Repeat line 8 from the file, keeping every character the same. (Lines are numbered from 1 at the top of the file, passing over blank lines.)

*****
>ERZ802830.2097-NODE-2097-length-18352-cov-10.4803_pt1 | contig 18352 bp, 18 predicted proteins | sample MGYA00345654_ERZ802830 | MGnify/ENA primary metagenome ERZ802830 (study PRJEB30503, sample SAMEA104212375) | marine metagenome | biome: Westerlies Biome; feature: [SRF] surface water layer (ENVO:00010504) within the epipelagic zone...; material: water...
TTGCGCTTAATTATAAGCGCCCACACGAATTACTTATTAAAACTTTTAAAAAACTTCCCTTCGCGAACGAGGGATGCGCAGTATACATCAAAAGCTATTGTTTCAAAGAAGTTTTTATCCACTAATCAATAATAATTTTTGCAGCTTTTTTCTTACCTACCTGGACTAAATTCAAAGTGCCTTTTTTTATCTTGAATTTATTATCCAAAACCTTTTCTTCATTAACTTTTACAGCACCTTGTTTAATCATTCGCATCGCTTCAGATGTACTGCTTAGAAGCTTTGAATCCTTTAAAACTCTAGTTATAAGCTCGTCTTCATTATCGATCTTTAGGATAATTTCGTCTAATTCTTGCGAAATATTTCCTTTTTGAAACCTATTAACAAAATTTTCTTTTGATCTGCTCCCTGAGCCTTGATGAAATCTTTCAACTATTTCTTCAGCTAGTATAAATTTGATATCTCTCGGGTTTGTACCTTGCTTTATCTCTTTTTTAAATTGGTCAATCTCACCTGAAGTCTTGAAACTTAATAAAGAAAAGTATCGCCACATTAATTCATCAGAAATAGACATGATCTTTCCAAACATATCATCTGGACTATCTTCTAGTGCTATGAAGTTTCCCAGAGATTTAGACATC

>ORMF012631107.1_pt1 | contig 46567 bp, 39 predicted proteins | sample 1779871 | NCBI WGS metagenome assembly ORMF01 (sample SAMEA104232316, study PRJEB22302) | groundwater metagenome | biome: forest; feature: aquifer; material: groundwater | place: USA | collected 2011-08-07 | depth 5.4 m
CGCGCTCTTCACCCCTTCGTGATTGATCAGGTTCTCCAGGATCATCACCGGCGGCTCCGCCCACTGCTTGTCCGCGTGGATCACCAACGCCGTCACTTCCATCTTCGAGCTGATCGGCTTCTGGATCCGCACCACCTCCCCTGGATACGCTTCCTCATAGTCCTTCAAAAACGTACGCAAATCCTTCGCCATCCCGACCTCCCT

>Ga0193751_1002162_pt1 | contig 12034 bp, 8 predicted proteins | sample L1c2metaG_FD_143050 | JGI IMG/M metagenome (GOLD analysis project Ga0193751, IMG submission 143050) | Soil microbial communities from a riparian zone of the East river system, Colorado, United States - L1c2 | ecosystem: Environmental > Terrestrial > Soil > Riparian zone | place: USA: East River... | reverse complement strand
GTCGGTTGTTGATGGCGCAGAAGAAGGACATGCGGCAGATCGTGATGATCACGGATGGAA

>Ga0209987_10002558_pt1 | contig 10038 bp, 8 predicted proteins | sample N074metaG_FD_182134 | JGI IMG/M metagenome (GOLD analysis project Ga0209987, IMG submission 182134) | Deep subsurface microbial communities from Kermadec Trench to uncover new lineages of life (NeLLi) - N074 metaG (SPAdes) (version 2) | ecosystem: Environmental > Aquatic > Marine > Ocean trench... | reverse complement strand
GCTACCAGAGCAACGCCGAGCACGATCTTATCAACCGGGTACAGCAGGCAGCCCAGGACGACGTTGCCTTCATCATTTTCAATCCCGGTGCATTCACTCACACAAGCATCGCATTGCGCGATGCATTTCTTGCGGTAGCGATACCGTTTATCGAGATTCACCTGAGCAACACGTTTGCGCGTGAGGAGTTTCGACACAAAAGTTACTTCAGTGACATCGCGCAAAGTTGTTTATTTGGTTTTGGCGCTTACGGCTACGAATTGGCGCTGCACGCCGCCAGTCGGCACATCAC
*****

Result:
GCTACCAGAGCAACGCCGAGCACGATCTTATCAACCGGGTACAGCAGGCAGCCCAGGACGACGTTGCCTTCATCATTTTCAATCCCGGTGCATTCACTCACACAAGCATCGCATTGCGCGATGCATTTCTTGCGGTAGCGATACCGTTTATCGAGATTCACCTGAGCAACACGTTTGCGCGTGAGGAGTTTCGACACAAAAGTTACTTCAGTGACATCGCGCAAAGTTGTTTATTTGGTTTTGGCGCTTACGGCTACGAATTGGCGCTGCACGCCGCCAGTCGGCACATCAC